Featured Sites: Chalchuapa

Chalchuapa - Tazumal, Main temple

Meta Information

Tripart: 2006.018.003

Country: El Salvador

Archaeological Site: Chalchuapa

Title: Chalchuapa - Tazumal, Main temple

Culture: Maya

Date of Photograph: 1970

Photographer: Dr. Brian Hayden

Time Period: Late Preclassic

Location: El Salvador; Santa Ana

Subject: Site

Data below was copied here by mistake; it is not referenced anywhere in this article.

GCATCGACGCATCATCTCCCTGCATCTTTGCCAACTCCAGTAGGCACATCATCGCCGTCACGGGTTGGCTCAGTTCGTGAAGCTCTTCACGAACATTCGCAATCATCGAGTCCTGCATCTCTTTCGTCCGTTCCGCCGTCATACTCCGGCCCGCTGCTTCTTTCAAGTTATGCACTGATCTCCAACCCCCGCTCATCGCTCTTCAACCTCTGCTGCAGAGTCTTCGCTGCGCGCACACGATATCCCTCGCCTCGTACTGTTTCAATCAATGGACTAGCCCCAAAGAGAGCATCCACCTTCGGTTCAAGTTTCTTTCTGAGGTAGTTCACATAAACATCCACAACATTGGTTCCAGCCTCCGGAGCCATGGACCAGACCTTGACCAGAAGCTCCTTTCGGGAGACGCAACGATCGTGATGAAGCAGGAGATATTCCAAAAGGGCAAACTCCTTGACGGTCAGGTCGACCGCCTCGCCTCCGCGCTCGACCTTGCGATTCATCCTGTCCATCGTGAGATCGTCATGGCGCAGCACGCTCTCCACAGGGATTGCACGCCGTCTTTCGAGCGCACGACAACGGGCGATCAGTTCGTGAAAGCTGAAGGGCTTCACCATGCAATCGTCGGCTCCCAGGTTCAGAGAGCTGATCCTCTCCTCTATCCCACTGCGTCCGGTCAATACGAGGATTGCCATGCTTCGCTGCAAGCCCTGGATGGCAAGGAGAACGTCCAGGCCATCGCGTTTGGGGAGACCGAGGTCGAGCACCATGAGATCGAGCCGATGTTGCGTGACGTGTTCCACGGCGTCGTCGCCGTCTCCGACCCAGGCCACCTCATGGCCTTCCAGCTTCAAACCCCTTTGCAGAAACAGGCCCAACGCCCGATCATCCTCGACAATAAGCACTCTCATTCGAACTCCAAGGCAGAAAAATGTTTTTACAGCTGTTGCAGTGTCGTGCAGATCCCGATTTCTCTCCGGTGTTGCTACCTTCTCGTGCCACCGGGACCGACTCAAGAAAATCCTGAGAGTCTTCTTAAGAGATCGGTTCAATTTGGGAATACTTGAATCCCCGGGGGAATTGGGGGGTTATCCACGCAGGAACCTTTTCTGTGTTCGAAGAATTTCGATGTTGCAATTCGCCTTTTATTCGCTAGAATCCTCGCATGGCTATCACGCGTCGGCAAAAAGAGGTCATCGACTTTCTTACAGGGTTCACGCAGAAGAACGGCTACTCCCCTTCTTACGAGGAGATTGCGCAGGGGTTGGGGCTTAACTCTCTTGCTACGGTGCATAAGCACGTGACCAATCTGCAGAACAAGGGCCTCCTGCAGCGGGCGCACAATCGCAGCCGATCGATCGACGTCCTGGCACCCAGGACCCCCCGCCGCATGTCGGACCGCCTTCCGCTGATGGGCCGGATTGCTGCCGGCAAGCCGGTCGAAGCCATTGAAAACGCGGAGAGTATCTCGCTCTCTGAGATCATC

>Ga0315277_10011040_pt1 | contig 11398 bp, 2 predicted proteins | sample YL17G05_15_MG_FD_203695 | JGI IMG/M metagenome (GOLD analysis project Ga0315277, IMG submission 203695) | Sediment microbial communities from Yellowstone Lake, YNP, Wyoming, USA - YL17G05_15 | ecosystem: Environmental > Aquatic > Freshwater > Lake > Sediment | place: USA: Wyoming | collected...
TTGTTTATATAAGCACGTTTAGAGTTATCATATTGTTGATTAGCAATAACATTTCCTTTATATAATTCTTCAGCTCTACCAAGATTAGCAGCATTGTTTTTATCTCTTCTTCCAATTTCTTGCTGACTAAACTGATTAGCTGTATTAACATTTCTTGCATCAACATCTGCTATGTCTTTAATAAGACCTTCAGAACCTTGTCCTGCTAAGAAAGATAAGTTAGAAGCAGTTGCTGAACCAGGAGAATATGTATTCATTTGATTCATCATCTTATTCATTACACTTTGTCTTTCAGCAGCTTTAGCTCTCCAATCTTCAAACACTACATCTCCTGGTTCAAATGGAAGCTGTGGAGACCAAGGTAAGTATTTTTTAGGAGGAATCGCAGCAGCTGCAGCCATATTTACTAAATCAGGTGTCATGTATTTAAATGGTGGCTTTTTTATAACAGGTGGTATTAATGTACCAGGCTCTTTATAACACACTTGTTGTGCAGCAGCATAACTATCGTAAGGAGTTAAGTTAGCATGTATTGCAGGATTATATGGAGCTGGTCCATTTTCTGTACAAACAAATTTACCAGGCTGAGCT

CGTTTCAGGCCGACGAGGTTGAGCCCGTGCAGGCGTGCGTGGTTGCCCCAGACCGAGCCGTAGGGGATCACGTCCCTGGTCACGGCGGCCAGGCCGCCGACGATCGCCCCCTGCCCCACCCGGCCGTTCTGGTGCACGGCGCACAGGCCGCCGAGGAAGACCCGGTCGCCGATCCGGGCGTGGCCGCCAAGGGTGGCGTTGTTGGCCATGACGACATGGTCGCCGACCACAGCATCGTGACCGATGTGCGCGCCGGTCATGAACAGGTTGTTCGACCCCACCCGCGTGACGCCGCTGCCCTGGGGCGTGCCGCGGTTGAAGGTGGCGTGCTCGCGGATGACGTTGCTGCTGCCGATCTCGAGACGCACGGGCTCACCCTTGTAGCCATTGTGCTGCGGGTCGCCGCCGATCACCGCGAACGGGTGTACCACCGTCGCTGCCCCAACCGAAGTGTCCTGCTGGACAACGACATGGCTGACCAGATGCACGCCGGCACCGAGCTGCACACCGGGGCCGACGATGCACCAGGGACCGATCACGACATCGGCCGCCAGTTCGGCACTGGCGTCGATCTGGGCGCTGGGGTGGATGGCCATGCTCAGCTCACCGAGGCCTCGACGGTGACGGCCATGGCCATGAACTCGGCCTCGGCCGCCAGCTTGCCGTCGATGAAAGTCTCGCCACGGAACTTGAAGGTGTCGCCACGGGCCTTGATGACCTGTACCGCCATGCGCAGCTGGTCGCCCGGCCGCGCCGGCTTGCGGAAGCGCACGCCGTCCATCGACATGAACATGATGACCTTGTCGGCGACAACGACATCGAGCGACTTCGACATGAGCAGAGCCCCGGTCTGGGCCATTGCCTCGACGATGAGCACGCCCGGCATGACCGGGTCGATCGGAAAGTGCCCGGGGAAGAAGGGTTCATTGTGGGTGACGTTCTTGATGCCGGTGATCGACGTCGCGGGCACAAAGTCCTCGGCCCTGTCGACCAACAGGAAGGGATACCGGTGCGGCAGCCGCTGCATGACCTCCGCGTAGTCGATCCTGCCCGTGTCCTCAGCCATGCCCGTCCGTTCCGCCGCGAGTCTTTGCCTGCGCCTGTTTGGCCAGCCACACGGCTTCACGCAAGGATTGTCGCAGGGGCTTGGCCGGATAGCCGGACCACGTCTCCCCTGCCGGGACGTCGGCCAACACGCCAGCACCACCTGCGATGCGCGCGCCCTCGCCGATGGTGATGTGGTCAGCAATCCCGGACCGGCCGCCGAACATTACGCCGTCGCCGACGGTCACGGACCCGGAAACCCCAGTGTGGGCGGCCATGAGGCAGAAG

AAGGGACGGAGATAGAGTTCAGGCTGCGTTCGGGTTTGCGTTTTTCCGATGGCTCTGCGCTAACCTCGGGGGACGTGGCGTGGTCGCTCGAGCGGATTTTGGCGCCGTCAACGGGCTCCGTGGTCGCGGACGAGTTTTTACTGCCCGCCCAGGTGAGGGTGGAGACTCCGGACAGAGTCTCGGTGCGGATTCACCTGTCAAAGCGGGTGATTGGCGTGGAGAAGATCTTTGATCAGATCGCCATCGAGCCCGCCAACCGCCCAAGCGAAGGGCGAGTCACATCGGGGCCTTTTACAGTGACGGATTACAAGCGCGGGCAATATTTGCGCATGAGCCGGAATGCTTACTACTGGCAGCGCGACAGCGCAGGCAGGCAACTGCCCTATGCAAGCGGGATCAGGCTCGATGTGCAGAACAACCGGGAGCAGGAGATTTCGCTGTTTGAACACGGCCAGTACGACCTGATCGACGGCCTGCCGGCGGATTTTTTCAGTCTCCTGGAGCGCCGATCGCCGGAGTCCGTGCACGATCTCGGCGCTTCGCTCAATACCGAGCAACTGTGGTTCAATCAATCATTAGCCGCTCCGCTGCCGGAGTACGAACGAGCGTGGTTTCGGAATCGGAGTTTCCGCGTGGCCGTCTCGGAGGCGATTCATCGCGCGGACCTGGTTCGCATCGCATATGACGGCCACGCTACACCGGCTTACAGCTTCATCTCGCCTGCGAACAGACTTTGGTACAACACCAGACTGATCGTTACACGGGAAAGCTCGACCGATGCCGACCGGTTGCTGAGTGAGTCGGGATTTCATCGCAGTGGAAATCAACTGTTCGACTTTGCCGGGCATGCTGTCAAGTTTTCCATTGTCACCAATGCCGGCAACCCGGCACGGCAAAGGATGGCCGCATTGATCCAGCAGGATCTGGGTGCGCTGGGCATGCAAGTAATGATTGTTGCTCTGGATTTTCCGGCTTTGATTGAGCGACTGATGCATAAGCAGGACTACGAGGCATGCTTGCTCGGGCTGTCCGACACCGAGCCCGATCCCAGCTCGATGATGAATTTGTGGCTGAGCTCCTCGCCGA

The site of Chalchuapa has been continuously occupied for approximately 3,200 years. Today Chalchuapa is a modern El Salvadorian city, but it was once one of the largest centres in the south-eastern Mayan Highlands. Evidence of its ancient past can be found in the monumental architecture and sculptures that have survived there for centuries.Chalchuapa flourished and became a major cultural centre during the Late Preclassic period. It is known for its monumental stone sculpture, pottery manufacture and export, and its contribution to the development of Mayan calendrical and writing systems.Although Chalchuapa was primarily a Mayan site, two large sculptures similar to those found at the Olmec site of Chalcatzingo suggest an early Olmec expansion into the area. Artistic inspiration was not the only Olmec contribution to Chalchuapa. A pyramid known today as Structure E3-1 at the El Trapiche site in Chalchuapa may have been originally constructed by early Olmec inhabitants and it is considered one of the largest pyramids of its time. Structure E3-1 underwent a series of massive rebuilding projects over the centuries and eventually covered a substantial portion of the site.Development at Chalchuapa came to a halt near the end of the Late Preclassic period when the Volcano Ilopango, located some 75 km to the east, erupted and blanketed the region with ash. Chalchuapa slowly began to rebuild, but never regained its former splendour.